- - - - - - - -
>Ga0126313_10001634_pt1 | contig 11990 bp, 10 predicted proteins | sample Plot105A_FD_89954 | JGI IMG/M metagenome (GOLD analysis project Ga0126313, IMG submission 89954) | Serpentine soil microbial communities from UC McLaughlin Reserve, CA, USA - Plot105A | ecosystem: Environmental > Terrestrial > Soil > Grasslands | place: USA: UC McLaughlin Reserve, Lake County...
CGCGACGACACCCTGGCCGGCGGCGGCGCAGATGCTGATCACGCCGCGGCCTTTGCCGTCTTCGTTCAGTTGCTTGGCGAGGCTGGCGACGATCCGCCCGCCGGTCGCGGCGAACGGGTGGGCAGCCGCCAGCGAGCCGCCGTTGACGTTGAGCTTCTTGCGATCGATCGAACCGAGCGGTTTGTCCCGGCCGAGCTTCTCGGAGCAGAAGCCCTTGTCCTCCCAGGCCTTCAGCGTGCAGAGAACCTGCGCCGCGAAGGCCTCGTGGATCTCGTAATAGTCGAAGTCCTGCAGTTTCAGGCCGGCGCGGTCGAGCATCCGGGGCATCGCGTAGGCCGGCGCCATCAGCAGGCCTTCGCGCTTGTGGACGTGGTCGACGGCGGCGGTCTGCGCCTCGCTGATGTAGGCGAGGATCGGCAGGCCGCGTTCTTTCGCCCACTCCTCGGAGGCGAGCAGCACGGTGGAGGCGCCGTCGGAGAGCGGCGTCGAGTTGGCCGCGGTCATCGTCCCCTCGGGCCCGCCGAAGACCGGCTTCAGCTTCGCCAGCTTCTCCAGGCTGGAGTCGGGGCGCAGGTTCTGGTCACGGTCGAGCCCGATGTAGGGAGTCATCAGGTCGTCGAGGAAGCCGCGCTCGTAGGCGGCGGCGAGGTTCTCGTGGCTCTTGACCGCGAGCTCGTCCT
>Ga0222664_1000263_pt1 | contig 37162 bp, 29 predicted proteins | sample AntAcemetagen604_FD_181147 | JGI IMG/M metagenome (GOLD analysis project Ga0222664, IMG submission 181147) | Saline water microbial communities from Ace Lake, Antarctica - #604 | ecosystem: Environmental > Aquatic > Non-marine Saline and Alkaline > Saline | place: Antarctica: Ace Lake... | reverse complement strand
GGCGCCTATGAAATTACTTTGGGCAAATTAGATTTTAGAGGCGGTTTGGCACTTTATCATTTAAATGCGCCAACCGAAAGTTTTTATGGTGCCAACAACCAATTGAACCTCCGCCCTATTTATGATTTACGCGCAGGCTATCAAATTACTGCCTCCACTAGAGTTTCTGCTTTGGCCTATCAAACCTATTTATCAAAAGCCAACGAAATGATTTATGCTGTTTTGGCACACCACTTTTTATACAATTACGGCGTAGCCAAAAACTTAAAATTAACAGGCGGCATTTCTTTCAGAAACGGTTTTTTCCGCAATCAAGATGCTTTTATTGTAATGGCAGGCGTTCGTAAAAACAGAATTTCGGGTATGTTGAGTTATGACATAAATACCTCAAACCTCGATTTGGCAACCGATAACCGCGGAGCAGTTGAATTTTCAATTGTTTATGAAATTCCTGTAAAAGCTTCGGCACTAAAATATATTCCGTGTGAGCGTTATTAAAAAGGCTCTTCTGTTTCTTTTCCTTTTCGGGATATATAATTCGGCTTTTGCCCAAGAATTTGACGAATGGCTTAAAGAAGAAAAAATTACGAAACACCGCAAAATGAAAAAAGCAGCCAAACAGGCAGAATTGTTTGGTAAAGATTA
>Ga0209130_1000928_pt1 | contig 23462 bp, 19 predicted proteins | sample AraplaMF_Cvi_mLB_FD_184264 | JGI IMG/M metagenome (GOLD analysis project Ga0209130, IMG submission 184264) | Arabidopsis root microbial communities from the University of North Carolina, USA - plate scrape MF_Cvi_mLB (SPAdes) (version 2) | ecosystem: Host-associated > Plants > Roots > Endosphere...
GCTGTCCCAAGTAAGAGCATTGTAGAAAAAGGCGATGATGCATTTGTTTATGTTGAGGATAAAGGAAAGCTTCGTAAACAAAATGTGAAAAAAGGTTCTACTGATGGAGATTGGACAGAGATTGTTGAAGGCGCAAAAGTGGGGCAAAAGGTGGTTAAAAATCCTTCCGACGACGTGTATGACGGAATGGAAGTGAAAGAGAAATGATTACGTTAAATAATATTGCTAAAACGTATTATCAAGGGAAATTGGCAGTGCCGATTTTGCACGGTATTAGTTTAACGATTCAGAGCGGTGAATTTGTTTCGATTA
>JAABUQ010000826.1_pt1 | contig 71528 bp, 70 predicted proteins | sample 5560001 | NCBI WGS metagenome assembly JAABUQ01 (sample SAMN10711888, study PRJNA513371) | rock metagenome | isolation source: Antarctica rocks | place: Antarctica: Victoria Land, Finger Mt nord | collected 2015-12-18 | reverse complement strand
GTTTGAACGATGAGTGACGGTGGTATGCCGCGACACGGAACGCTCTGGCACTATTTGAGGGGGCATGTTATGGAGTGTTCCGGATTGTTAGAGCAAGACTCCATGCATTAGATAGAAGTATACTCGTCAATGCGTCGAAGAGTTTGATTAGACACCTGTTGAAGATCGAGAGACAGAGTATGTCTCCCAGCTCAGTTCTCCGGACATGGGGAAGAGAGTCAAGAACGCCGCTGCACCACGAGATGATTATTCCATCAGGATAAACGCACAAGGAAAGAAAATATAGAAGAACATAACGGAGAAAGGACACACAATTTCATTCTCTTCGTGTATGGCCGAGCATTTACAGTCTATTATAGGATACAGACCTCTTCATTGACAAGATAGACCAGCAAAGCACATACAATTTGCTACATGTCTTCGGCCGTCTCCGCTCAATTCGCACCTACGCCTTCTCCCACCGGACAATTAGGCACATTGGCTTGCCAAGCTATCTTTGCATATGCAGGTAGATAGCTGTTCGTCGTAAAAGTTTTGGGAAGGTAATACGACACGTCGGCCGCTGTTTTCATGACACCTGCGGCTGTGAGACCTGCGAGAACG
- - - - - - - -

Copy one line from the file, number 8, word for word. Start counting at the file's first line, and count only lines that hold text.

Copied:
GTTTGAACGATGAGTGACGGTGGTATGCCGCGACACGGAACGCTCTGGCACTATTTGAGGGGGCATGTTATGGAGTGTTCCGGATTGTTAGAGCAAGACTCCATGCATTAGATAGAAGTATACTCGTCAATGCGTCGAAGAGTTTGATTAGACACCTGTTGAAGATCGAGAGACAGAGTATGTCTCCCAGCTCAGTTCTCCGGACATGGGGAAGAGAGTCAAGAACGCCGCTGCACCACGAGATGATTATTCCATCAGGATAAACGCACAAGGAAAGAAAATATAGAAGAACATAACGGAGAAAGGACACACAATTTCATTCTCTTCGTGTATGGCCGAGCATTTACAGTCTATTATAGGATACAGACCTCTTCATTGACAAGATAGACCAGCAAAGCACATACAATTTGCTACATGTCTTCGGCCGTCTCCGCTCAATTCGCACCTACGCCTTCTCCCACCGGACAATTAGGCACATTGGCTTGCCAAGCTATCTTTGCATATGCAGGTAGATAGCTGTTCGTCGTAAAAGTTTTGGGAAGGTAATACGACACGTCGGCCGCTGTTTTCATGACACCTGCGGCTGTGAGACCTGCGAGAACG